Democrats must stop pretending get-out-the-vote is charity
The biggest April Fool's prank regarding the upcoming Census, which launches on April 1, is played by those who pretend that get-out-the-vote campaigns are charity.
The 2020 census count starts next month, and Democrats and professional activists who came out en masse to decry the Trump administration's attempt to include a citizenship question will no doubt be celebrating their win.
That's because the Supreme Court ultimately blocked the Trump administration from adding a citizenship question, agreeing that citizenship questions are "unconstitutional" — even though they were included in every Census since the presidency of James Monroe until the Obama administration slashed it from the 2010 census.
But here's a secret not everyone knows: Trump's biggest opponent in the census fight wasn't partisan Democrats or the Supreme Court's ambiguous ruling — but rather the well heeled, well coordinated, wealthy leftists pushing Democratic voter strategies in battleground states under the guise of "philanthropy."
These are the shadowy foundations bankrolling the left's efforts to increase Democratic voter turnout and gerrymander congressional districts in 2020.
Some are well known, like George Soros's Open Society Foundation and the Tides Foundation. Others are obscure "pass-through" machines, like the nonprofit empire run by the for-profit consultancy Arabella Advisors.
They're all part of the Funders Committee for Civic Participation, where the who's who of the left's moneyed elite direct hundreds of millions of dollars each year toward their ultimate goal: painting America blue. All told, these foundations and mega-funders poured out a staggering $6.1 billion in 2016 alone.
As InfluenceWatch explains, the Funders Committee is a strategic hub for top-tier mega-funders on the left: the Democracy Alliance, AFL-CIO, Ford Foundation, and Pierre Omidyar's Democracy Fund are just a few of its 90-odd members. It's headed by Eric Marshall, whose last job was managing election activism for State Voices, a left-wing voter mobilization group.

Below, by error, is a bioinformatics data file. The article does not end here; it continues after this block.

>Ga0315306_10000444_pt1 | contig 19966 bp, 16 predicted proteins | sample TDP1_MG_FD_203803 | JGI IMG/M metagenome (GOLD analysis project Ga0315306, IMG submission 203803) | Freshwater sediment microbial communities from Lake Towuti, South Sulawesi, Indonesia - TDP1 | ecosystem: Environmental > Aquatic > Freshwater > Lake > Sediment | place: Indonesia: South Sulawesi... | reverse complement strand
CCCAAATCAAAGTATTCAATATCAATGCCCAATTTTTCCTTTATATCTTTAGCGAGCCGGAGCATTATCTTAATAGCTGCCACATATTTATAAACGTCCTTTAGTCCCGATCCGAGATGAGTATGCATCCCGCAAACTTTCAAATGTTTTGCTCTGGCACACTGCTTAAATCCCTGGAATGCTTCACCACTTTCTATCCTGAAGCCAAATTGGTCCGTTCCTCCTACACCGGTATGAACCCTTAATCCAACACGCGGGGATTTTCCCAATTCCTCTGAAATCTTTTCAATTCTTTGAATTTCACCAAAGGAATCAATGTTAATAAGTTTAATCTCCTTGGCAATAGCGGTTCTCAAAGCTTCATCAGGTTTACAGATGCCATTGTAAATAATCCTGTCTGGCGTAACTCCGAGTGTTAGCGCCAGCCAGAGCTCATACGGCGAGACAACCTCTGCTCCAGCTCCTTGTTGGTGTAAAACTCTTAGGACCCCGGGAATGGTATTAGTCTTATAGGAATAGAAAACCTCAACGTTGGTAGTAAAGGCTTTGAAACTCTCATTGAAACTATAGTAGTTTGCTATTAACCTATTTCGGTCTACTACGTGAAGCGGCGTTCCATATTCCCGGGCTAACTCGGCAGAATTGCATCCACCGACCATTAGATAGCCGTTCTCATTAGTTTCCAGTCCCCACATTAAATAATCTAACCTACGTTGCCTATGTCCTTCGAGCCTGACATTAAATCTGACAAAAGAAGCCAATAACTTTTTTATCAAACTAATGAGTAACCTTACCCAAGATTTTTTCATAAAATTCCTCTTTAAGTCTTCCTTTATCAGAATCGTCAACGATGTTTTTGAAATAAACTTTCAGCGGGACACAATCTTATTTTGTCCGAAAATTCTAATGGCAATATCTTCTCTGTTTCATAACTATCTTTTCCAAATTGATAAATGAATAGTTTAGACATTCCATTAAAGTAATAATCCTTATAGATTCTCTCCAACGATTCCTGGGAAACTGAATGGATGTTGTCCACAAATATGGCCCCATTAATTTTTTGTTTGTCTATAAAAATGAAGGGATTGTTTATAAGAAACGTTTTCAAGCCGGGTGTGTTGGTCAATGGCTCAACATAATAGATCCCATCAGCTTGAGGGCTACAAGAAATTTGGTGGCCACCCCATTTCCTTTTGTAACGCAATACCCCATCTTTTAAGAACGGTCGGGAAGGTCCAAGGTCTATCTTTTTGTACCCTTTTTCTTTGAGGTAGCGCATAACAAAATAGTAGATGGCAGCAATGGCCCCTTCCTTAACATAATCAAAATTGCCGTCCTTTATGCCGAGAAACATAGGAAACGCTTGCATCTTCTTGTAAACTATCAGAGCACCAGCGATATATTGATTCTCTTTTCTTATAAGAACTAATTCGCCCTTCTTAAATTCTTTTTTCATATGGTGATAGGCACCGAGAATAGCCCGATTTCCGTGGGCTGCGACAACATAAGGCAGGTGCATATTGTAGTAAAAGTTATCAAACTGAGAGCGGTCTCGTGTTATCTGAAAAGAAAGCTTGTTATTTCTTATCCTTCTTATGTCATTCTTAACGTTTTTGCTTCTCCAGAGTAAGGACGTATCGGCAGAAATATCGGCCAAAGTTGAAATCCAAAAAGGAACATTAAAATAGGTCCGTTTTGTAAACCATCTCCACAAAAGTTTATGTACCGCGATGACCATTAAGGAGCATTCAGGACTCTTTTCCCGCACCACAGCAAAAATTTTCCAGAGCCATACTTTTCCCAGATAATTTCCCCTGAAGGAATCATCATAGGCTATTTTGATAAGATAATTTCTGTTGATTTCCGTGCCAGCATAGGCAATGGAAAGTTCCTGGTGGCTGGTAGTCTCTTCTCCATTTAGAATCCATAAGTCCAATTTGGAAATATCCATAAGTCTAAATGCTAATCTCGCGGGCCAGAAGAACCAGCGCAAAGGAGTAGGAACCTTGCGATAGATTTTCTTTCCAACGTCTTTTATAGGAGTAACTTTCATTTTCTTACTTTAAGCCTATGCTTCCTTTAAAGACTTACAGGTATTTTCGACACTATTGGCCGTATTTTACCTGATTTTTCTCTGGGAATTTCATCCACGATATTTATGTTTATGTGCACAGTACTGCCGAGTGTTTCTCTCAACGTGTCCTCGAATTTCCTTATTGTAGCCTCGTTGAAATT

Everything is synchronized using the Funders Committee's "Integrated Voter Engagement." The model's partisan goal couldn't be simpler. It "strengthens organizational infrastructure and builds resources — in and out of election cycles — that can be mobilized to win effective public policies" (emphasis added). In other words, it builds support for Democratic politicians. That's accomplished by a seven-step process beginning with "registering voters" and ending with "achieving policy impact."
The Funders Committee calls its model one of "the most effective ways to increase voter turnout," and little wonder.
In 2005, the Colorado Progressive Coalition put the model to use. The result: Thousands of new voters helped the coalition suspend the Colorado Taxpayers Bill of Rights in a referendum, opening the floodgates to greater state spending.
The next year, the Colorado Progressive Coalition followed up with a successful ballot initiative to raise the state's minimum wage. It struck again in 2008, using the Integrated Voter Engagement model to defeat a ballot initiative that would have ended race- and sex-based affirmative action.
By carefully targeting Colorado, the left was able to flip a battleground state into a reliably Democratic one — thanks in no small part to systematic efforts by the Funders Committee.
So it's no surprise that the Funders Committee is beloved by Democrats. As now disgraced Sen. Al Franken (Minn.) told Committee members in 2017, the Census is critical in "determining how many seats in Congress are allocated," and "I know you're working hard to make sure that [it] goes smoothly."
The Funders Committee isn't an IRS-recognized 501(c)(3) nonprofit. Just search services like Guidestar, ProPublica, or the IRS itself — no results.
Instead, it's one face of NEO Philanthropy, one of the Left's darkest "dark money" operations. Unlike traditional foundations, NEO wasn't created with a donor's financial endowment. Instead, NEO funnels millions of dollars from groups like the Ford Foundation and Carnegie Corporation of New York to activists like the ACLU, New York Immigration Coalition, and CASA de Maryland — three of the most prominent plaintiffs in the Trump administration's citizenship question case this summer.
If you're like most Americans, a get-out-the-vote drive may strike you as an unusual activity for tax-exempt foundations to spend their tens of millions of dollars on. Getting politicians elected isn't "charity."
So here's the fix: bar nonprofits and foundations from doing Census and get-out-the-vote work. Leave that to the U.S. Census Bureau and political parties, which were created to handle those activities. Foundations should spend their tax-exempt dollars on real philanthropy, not electing their favorite politicians to public office.
Hayden Ludwig is an investigative researcher at the Capital Research Center in Washington, D.C.